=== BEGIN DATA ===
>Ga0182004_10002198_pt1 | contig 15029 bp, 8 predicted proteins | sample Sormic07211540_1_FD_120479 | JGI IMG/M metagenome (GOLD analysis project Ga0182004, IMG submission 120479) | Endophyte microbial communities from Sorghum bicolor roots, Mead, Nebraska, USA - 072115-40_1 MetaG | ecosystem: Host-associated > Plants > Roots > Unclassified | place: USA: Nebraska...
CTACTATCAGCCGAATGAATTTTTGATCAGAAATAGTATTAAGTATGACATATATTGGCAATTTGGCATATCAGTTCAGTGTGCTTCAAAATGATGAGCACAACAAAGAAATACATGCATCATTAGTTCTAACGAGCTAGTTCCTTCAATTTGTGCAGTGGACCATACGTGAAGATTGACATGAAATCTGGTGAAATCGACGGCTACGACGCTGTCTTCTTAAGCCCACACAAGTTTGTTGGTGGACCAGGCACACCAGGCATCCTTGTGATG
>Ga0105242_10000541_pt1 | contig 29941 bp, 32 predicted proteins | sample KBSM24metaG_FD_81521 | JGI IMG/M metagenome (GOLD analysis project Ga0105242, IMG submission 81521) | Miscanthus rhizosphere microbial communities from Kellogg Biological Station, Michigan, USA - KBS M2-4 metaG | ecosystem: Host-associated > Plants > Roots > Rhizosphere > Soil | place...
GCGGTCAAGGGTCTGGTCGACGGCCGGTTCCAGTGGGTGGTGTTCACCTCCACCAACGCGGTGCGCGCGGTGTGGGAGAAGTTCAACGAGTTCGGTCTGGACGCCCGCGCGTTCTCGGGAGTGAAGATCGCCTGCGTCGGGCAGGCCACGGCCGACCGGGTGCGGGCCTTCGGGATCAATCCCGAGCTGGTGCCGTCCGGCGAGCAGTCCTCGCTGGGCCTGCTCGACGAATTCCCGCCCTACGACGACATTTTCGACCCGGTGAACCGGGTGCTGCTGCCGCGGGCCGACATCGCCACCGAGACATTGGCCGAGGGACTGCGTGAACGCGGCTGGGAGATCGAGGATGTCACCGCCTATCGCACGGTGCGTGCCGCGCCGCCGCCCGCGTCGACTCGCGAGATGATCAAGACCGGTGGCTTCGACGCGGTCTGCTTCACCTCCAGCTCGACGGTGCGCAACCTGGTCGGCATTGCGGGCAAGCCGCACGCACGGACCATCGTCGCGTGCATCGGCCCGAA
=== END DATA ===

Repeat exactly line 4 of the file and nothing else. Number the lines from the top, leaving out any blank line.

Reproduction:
GCGGTCAAGGGTCTGGTCGACGGCCGGTTCCAGTGGGTGGTGTTCACCTCCACCAACGCGGTGCGCGCGGTGTGGGAGAAGTTCAACGAGTTCGGTCTGGACGCCCGCGCGTTCTCGGGAGTGAAGATCGCCTGCGTCGGGCAGGCCACGGCCGACCGGGTGCGGGCCTTCGGGATCAATCCCGAGCTGGTGCCGTCCGGCGAGCAGTCCTCGCTGGGCCTGCTCGACGAATTCCCGCCCTACGACGACATTTTCGACCCGGTGAACCGGGTGCTGCTGCCGCGGGCCGACATCGCCACCGAGACATTGGCCGAGGGACTGCGTGAACGCGGCTGGGAGATCGAGGATGTCACCGCCTATCGCACGGTGCGTGCCGCGCCGCCGCCCGCGTCGACTCGCGAGATGATCAAGACCGGTGGCTTCGACGCGGTCTGCTTCACCTCCAGCTCGACGGTGCGCAACCTGGTCGGCATTGCGGGCAAGCCGCACGCACGGACCATCGTCGCGTGCATCGGCCCGAA